A great portion of our brain’s function is normally allocated for social intercourse and for the “give-and-take” inherent in myriad social interactions. Humans are social creatures, our phenomenal evolutionary success as a species—“eusociality”—depended on this.6 This dedicated-to-social-functioning component of our brain fosters the development of empathy, altruism, and cooperation. It enables us to discern emotionally the intentions and feelings of others and to interact with others. All of these factors form the second part of our nature, which originates from the evolutionary pressures of the social aspects of human experience.6,7
The absence or deficiency of the social algorithms in brain function frees enormous power in the brains of these temperamentally lopsided individuals. This power then becomes available for creative processes in the right individual. Creative persons are now able to think in alternatives, and conciliate and synthesize patterns to come up with novel solutions to seemingly intractable problems and/or create stirring works of art that emotionally mobilize us to narratives of human predicaments. Moreover, creative geniuses envision new and compre- hensively applicable paradigms of nature’s workings. They bypass our evolutionary limits of comprehension and invent ways to access the mathematical arrangement of nature, thereby conceiving, for example, quantum mechanics. Although often exhibiting a learned civility, these individuals may nevertheless be deficient in understanding the algorithms that help us perceive and comprehend the emotional gestalt, state of mind, and intentions needed for social interaction.
This lopsided variant, deficient in social algorithms, may be related to the autistic spectrum (eg, savants who can recite the list of an entire telephone book) or to traumatic brain injury (eg, persons who develop sudden heightened or de novo creative skills after the injury).
Two years after graduating from the police academy, Officer Ryan suffered a gunshot wound to the head that resulted in left frontal lobe brain injury. Before the incident, he had no interest in art and had never taken any courses in art. After the injury, in addition to moderately reduced cognitive alacrity and being somewhat “socially clueless,” Officer Ryan begins to exhibit a sudden talent for painting portraits of remarkable talent. Also endowed with high intelligence, tenacity, curiosity, persistence of effort, energy, and enthusiasm, Officer Ryan has now become a creative genius.
Individuals with this type of so-called brain deficiency exhibit exuberant confidence as national leaders and religious figures. Matched with guile and charm, such persons are often the rare individuals who are gifted with charisma. The charismatic individual is able to transform nations or create religious movements by playing to our social nature. He or she uses our innate yearning for certainty in a world of uncertainty and ambiguity to lure us into unreflecting submissiveness to his or her dictates.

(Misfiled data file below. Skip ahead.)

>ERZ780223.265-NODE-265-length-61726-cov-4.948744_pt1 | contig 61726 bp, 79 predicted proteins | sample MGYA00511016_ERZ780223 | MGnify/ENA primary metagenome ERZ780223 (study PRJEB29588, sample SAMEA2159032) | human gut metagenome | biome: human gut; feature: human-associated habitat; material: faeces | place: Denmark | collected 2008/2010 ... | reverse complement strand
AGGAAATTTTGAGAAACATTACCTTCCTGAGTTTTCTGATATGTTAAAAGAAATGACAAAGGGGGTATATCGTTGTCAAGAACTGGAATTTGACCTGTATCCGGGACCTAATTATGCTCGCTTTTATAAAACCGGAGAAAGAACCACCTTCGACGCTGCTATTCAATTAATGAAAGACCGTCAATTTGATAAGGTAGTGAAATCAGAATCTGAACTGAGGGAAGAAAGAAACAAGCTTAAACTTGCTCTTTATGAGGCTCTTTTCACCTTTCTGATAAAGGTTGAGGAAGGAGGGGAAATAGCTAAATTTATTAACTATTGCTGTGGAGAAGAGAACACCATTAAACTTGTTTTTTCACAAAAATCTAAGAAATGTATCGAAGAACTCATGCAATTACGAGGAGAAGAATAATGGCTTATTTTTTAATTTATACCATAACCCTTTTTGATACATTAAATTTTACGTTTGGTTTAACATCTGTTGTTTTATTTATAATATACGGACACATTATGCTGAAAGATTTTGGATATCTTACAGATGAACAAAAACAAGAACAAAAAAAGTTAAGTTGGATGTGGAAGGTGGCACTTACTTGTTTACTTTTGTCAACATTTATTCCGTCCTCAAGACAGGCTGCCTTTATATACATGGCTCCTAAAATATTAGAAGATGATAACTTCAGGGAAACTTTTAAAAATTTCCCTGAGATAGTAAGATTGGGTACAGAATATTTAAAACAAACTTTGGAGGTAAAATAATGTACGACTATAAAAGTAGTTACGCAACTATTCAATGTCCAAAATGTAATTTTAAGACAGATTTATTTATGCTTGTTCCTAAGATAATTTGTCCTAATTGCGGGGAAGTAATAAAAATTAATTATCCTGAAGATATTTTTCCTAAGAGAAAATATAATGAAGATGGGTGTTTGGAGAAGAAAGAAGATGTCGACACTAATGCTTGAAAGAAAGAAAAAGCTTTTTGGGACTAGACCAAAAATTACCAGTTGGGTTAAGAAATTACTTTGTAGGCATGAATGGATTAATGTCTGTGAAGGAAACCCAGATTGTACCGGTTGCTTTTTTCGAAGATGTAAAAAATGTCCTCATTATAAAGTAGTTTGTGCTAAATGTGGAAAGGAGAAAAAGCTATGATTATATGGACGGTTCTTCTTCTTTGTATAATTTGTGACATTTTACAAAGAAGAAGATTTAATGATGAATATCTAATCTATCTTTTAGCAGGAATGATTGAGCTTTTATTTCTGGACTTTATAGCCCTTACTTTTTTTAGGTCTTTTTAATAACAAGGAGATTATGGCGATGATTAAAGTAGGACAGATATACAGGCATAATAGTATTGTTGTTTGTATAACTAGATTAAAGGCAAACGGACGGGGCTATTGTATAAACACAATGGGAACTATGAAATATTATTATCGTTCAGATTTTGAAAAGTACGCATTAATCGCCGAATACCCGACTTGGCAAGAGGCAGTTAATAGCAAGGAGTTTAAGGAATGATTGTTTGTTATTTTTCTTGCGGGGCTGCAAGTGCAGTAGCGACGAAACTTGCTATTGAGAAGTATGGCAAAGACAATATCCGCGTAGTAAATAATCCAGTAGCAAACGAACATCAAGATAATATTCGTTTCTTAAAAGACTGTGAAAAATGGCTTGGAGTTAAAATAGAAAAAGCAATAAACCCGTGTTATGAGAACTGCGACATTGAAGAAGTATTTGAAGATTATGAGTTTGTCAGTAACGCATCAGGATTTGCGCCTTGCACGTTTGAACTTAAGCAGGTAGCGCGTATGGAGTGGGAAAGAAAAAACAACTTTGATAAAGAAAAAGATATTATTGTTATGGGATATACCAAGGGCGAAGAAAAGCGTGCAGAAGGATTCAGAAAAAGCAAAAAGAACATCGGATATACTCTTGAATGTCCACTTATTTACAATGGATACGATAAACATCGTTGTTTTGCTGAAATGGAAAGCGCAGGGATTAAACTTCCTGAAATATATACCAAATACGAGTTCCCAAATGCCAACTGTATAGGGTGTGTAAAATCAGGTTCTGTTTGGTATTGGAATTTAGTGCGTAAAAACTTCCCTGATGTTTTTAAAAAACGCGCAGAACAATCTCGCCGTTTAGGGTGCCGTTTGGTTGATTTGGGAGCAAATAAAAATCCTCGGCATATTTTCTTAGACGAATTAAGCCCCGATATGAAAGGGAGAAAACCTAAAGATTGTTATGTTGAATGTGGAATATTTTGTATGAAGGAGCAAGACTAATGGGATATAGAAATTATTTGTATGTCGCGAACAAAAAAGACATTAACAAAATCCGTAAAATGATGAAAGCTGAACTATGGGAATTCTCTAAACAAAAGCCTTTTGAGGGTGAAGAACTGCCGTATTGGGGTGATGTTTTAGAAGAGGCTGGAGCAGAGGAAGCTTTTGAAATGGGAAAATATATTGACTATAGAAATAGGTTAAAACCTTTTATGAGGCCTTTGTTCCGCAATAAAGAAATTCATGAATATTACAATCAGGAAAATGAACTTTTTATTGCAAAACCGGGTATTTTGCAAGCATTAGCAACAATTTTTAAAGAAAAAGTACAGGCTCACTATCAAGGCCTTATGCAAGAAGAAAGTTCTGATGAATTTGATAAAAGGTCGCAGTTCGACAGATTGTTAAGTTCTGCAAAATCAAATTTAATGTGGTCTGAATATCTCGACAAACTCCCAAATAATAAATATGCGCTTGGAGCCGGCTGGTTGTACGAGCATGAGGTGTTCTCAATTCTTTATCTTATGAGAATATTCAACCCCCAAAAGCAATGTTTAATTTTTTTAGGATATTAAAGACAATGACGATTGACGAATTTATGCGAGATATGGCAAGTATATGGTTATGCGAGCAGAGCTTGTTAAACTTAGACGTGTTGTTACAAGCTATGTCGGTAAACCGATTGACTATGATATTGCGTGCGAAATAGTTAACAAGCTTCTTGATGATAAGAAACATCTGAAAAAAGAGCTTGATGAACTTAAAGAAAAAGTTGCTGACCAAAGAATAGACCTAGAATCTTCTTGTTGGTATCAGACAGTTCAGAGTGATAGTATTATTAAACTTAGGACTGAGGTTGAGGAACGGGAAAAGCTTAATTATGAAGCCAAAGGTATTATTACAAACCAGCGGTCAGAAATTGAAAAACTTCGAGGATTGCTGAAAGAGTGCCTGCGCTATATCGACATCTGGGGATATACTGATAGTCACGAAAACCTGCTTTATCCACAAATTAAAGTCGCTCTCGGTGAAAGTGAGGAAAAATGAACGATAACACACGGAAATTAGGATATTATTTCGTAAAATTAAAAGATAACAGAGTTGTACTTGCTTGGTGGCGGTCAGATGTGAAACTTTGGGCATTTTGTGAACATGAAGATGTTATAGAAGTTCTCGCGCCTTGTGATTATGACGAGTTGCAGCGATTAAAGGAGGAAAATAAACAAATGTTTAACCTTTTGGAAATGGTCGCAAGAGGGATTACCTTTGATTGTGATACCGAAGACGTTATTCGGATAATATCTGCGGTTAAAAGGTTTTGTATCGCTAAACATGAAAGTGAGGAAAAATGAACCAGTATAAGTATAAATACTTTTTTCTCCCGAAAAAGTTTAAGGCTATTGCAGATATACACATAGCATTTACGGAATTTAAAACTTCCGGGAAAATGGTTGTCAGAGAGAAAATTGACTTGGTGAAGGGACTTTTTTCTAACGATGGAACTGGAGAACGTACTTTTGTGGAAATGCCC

Creative individuals are prone to be “cyclothymic,” while scientists and engineers predominantly tend to be “schizoid.”1-3 Unfortunately, creative geniuses are more vulnerable to major mental disorders.5 There are many examples of this phenome- non throughout history. Charles Darwin was aloof, obsessive-compulsive, and a hypochondriac.11 His co-discoverer and fellow genius, Alfred Wallace, was also aloof and a lonely wanderer. Nikola Tesla was often mentally compromised, and Wolfgang Amadeus Mozart suffered from mood swings. Beethoven was periodically depressed; Tolstoy was a strange, otherworldly, idiosyncratic aristocrat; and let’s not forget the periodically outright psychotic, super-genius Isaac Newton. Albert Einstein was an aloof man who mistreated his second wife Elsa (who was also his cousin). He gave away his illegitimate daughter, sight unseen, although on the surface he displayed social affability and charm.12
More recently, Steve Jobs, a very intense, compulsive genius, exhibited signs of cyclothymia.13 He was able to recruit the creative powers of others and literally built the realm of computer technology. Yet, under oath, he swore impotence and sterility to avoid the obligations to his illegitimate daughter. And the list goes on and on.
Winston Churchill had periodic dark moods, Theodore Roosevelt had mood oscillations, and the often melancholy and otherworldly Abraham Lincoln and Alexander the Great were seized by demonic fits.
Creative individuals share a similar lopsided temperament with other individuals who are vulnerable to major mental disorders.2 Their temperamental components are an extreme variant that originates from evolutionary pressures. Although deficient in social algorithms, this releases enormous brain power that enables these unencumbered individuals to excel in creative activities. Individuals also endowed with high intelligence, curiosity, persistence of effort, tenacity, energy, and enthusiasm are able to reach heightened levels of creativity in art, science, and politics.
The readily observable phenomena discussed here provide promising leads for future studies in molecular genetics and evolutionary biology, which will bring us closer to understanding the origin of temperament and its variability. Most important, further studies may identify temperamental clusters that increase the risk of a major mental disorder.
Acknowledgment—I am grateful to my daughter, Nicole, for helping me edit and organize the content for this article.
Dr Pediaditakis practices psychiatry full-time, consults, and writes articles and poetry. He raises Black Angus cattle as a hobby. He reports no conflicts of interest concerning the subject matter of this article.
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